I walk to work every day, a mere 8-tenths of a mile (I live in a town of 12,000 with few sidewalks). I also go home for lunch 9 months of the year. I am constantly asked, “What about bad weather?” I explain that it is not rain or snow that hinders walking for me, but our 90s-and-higher midday heat that keeps me off the street in the summer (plus our summer schedule at work that gives us only 30 minutes for lunch). I also quote them something I read on at least 15 years ago: “There’s no such thing as too bad of weather to bike” — or, in my case, walk — “only not good enough clothes.” I have found that people are always coming up with excuses for not getting out of their cars: not enough time, freedom and flexibility of driving, have to go too far, scared for safety, the car traffic makes it too dangerous, or walking is so unpleasant because there is no infrastructure to support walking. There is one aspect of my walking that interests them, though — I have lost 25 pounds in 18 months through my moderately paced, weekday walk and eating only a small salad for lunch.

    I very much appreciate your common-sense approach to planning. My youngest has just started college and is majoring in environmental design (planning). I have been sharing your blog with her for awhile. I am sure the professional planners will beat that heresy out of her. :^)

    1. Professional planner here – actually, I think young planners (and plenty of not-so-young) are very much subscribed to Jonny’s way of thinking. In my experience, planners get into this field because they want things to be better, not because they dream of building crappy subdivisions for the rest of their working lives. đŸ™‚

      1. But to make decent money after 30 in many places, planners have to leave their City jobs and work for subdivision developers and land-use lawyers/permit/variance hustlers.

  6. I’m slightly less cynical than you. Older suburbs can be made walkable/bikeable within my lifetime. They’re not gonna be Paris. But imagine that painted bike lane turned into a fully separated lane. The infrastructure has to be continuous – through intersections – and it has to include the main arteries; Otherwise the travel time involved by weaving through residential areas is just too much and people (myself included) revert to driving. So screw the aggro “vehicular cyclists.” If my 8 year old can’t navigate an intersection, it’s not worth the money IMHO.

    Now as for the political will… I’m not holding my breath. A small subset of older suburbs will figure it out in the short term. But for most the reality is… a modest improvement to an intersection – like that bulb-out – takes years to implement in the current system. Why? Well, every year the police, fire, sewer and parks & rec get their slice of my taxes, in that exact order, from most expensive to least. At the end of the process, there may or may not be crumbs left for pedestrian improvements. It’s literally slotted at the end of the budget document, next to the adult literacy program, street tree replacement and other “nice to haves.”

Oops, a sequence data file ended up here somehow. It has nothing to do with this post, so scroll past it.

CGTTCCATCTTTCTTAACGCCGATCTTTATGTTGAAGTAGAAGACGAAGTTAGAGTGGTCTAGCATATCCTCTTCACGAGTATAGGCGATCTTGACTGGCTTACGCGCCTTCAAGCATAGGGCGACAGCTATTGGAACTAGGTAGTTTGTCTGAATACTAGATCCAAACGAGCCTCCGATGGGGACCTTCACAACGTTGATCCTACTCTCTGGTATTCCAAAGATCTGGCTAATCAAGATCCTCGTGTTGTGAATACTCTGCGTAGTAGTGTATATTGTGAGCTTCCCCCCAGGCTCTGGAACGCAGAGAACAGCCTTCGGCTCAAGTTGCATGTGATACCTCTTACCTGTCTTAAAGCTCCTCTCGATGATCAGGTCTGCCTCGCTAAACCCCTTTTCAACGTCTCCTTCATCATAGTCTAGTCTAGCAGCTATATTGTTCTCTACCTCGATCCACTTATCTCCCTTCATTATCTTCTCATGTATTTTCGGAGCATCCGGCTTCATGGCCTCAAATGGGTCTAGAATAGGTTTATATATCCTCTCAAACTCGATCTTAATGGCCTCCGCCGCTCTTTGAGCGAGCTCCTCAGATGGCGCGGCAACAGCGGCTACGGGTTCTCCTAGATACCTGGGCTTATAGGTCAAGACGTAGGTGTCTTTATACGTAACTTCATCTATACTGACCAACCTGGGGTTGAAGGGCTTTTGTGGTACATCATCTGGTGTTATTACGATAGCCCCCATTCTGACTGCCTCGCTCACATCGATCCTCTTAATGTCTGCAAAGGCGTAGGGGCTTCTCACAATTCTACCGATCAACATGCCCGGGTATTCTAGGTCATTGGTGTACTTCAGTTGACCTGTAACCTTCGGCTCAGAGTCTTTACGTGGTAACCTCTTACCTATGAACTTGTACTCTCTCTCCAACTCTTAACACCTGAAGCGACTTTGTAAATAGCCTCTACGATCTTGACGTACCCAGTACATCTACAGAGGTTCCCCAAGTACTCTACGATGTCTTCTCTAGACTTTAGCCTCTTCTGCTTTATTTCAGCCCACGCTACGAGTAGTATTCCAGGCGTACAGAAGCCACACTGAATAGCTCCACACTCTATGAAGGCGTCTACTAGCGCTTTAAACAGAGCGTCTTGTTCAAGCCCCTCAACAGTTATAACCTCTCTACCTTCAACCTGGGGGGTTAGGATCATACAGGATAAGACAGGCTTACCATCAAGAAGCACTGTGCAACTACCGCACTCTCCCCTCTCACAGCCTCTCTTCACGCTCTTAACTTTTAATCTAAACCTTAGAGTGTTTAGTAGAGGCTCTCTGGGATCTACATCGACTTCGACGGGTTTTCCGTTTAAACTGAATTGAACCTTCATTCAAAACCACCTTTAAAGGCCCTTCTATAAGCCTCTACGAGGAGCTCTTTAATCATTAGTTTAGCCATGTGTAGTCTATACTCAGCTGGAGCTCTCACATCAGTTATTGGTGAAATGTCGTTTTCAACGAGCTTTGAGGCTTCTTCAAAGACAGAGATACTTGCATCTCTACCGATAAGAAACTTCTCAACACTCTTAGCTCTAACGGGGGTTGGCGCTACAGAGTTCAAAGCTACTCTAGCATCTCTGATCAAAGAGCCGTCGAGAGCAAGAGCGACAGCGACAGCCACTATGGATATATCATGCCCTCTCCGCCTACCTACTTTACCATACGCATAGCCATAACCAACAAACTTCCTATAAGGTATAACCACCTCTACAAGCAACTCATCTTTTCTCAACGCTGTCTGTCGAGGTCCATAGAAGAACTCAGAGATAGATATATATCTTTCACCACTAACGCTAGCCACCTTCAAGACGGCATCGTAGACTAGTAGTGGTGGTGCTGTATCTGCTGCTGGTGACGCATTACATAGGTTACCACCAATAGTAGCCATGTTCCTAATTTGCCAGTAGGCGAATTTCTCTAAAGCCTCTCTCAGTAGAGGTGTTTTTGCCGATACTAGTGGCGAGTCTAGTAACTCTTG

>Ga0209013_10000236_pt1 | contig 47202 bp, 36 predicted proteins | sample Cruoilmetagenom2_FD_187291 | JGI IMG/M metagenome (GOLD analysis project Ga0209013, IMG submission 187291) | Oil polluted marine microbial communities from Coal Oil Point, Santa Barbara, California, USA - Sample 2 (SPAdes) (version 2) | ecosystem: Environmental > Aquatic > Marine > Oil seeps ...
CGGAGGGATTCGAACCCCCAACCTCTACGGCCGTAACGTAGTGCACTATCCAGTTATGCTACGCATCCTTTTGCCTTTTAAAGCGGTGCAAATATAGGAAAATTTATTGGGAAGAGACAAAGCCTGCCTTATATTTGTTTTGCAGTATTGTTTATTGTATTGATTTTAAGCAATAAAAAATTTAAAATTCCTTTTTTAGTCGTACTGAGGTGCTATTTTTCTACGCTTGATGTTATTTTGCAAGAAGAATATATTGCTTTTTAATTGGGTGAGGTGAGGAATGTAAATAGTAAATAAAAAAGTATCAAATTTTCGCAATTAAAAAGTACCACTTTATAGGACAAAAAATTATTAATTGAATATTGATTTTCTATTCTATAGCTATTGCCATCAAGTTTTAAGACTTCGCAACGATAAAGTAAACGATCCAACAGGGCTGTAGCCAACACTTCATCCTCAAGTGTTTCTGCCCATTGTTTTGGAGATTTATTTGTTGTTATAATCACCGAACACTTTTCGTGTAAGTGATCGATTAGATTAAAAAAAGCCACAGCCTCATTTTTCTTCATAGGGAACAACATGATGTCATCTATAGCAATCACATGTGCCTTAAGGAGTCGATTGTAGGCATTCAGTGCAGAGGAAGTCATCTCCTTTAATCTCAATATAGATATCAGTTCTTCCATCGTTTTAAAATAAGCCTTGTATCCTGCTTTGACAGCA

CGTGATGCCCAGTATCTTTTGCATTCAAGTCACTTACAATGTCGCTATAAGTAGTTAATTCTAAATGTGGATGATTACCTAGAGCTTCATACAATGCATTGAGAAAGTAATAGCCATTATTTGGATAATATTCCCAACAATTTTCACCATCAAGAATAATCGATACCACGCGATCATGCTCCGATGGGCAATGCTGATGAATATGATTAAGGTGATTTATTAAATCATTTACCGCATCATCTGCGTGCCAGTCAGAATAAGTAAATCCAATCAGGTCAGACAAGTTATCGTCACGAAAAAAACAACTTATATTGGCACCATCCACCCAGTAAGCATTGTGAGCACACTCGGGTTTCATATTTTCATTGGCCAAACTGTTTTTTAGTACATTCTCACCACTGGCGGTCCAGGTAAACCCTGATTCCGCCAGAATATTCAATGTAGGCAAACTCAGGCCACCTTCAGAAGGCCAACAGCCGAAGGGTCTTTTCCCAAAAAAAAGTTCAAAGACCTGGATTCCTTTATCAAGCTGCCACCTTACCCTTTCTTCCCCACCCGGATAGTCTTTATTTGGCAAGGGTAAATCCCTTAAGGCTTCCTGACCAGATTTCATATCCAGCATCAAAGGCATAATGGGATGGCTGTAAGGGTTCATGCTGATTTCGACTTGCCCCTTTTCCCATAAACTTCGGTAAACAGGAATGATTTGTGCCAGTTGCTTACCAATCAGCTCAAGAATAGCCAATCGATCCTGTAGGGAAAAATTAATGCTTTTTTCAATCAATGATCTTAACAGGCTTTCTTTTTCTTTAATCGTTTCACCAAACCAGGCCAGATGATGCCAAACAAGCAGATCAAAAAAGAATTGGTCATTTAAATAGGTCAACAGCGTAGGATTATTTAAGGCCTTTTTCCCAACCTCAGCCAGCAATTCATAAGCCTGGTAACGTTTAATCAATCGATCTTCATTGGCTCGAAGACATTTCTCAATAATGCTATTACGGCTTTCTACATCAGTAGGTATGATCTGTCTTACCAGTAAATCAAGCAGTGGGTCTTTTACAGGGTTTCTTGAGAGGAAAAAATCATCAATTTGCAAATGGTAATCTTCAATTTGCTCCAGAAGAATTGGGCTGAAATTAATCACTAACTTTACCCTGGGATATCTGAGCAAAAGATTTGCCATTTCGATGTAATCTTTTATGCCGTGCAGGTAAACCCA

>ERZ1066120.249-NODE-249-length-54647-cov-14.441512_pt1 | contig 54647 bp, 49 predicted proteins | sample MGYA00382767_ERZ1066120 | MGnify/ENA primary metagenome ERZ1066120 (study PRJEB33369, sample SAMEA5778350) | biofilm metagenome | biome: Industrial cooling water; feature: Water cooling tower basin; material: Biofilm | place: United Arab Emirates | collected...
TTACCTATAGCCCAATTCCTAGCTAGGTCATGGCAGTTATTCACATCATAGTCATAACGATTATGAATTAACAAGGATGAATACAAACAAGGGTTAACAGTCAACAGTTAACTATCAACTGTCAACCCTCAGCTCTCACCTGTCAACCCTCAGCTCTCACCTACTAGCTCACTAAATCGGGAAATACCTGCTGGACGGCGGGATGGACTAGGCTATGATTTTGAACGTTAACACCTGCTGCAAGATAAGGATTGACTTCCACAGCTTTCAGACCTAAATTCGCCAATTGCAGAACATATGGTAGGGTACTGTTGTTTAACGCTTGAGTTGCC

1. As an active cyclist in scary urban areas, I have no delusions about the green paint. But, it does serve to at least warn people bicyclists are there, and contrary to the more rabid? “bicycle drivers” I would still rather have a lane…even a green paint lane, than share a 11 foot wide traffic lane with cars on a suburban arterial with multiple driveways. Even while recognizing the limitations of such non-infrastructure.

      Excellent post overall, Johnny. As always.

      1. My point here is that we “could” do all sorts of things to make the eight lane arterials much better for pedestrians and cyclists. But realistically… we aren’t going to to. Given that political and cultural reality… let’s pick our battles and work on the stuff that provides the biggest return from scarce resources.

        1. In less-dense suburbs (i.e. places other than California), there is often room in the arterial ROW for an 8-10 foot multi use path that is separated and accommodates non-speedy cyclists and pedestrians. For example, 116th St. in Carmel, IN. Yes, it’s an upscale suburb, but at least someone is providing the example:,+IN/@39.9566378,-86.1488915,3130m/data=!3m1!1e3!4m5!3m4!1s0x8814ad973033fa1d:0x43b9095f5f7b38fc!8m2!3d39.978371!4d-86.1180435?hl=en